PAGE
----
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Medicare's future is unknown

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(Source: CBS) (Source: CBS)
Los Angeles, CA -

LOS ANGELES (CBS) - Federal health care spending is the single largest fiscal challenge over the long-run and Medicare, the government's social insurance program for people over 65 costs the most.

Forty-seven million Americans are on Medicare at a cost of $468 billion, about 13 percent of the federal budget.

Barbara Hayes is on Medicare and is dying of colon cancer.

"I could have six days or six months. I don't know," Hayes said.

Medicare was billed $155,000 for her recent chemotherapy.

"If I didn't have Medicare I'd be up a creek," Hayes said.

But Medicare is also up a creek. In the next ten years, as baby boomers age, 14 million more seniors will pour into the program. By 2020 Medicare spending is expected to be $1 trillion, two thirds of today's federal budget deficit.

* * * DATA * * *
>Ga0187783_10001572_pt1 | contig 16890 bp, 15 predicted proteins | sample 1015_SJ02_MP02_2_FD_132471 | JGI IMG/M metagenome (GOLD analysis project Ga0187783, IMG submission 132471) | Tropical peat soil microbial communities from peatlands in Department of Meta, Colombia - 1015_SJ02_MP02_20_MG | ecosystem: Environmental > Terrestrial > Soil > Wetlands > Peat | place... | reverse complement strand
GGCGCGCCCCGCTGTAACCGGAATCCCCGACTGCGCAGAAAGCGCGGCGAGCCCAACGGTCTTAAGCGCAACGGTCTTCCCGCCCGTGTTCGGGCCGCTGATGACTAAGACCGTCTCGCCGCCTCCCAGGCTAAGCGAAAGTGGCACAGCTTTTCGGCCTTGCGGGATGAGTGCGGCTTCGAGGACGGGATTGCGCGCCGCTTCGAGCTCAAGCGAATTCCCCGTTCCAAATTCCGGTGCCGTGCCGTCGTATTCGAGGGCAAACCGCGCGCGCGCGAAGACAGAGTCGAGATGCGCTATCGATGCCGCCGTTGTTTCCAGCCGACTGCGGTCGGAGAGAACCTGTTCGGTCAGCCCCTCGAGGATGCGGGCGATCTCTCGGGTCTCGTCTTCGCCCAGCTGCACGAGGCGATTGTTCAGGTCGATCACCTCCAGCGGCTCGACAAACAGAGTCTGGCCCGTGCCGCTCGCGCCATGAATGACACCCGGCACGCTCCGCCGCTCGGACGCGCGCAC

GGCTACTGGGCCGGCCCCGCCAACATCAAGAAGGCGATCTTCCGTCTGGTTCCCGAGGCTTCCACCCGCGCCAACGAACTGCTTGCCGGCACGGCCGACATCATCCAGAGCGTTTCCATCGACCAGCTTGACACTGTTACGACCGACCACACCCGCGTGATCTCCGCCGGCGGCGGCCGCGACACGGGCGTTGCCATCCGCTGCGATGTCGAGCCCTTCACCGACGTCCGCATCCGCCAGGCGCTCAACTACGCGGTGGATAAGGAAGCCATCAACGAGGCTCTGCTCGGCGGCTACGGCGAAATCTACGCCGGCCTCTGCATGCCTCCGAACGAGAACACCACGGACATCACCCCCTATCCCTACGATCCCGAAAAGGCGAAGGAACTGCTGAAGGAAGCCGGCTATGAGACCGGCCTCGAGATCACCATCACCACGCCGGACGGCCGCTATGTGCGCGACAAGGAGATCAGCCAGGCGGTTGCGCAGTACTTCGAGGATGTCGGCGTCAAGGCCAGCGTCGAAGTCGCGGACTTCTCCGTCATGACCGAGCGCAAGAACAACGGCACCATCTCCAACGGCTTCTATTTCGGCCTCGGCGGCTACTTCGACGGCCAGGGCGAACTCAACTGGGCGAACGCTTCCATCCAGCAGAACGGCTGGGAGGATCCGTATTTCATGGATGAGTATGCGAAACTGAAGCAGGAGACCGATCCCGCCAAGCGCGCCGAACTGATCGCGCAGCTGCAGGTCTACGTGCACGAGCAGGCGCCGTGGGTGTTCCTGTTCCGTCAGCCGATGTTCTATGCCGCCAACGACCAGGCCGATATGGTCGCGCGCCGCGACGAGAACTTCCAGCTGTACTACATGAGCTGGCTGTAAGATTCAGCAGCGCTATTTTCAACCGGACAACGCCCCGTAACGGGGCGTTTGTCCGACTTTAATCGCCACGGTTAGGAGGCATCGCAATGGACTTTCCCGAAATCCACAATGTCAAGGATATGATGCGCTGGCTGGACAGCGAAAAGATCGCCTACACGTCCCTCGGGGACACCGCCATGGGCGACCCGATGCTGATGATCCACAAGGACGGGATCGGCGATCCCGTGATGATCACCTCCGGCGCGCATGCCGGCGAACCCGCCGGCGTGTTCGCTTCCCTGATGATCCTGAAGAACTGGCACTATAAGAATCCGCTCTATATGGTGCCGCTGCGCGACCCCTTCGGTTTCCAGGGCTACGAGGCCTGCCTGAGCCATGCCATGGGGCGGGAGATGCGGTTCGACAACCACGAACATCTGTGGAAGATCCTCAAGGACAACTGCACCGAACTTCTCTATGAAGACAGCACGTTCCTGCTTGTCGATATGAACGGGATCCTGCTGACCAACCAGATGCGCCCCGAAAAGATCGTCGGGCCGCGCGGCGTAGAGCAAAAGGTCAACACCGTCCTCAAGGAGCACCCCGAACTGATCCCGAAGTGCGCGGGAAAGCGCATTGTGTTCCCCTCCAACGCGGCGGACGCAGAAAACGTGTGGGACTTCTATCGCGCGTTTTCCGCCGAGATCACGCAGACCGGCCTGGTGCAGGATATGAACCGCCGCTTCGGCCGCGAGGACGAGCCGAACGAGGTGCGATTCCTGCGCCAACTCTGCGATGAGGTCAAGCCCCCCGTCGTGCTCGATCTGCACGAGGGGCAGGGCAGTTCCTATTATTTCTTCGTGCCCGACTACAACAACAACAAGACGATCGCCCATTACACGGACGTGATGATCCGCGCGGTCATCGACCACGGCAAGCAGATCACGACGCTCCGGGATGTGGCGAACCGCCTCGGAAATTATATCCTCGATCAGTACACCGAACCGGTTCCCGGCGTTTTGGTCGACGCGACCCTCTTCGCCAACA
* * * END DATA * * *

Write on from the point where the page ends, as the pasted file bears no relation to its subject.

"Essentially Medicare is the primary driver of all the fiscal issues we have in this country," USC Schaeffer Center for Health Policy and Economics professor, Dana Goldman said.

The deficit panel offers some tough choices.

First, people on Medicare will likely have to pay more. Right now, about 90 percent of beneficiaries pay virtually nothing for Medicare services. Under the panel's proposal everyone would pay at least a $500 deductible and up to $1,650 in out of pocket expenses each year.

"In this case by asking people to pay more they will use less services and that is what will cut costs," Goldman said.

Secondly, Medicare will no longer reimburse doctors and hospitals for patients who don't pay their out of pocket expenses. Health care providers will either have to go after the patient or eat the cost.

Accepting these two choices would save an estimated $133 billion by 2020 - nine percent of today's deficit.

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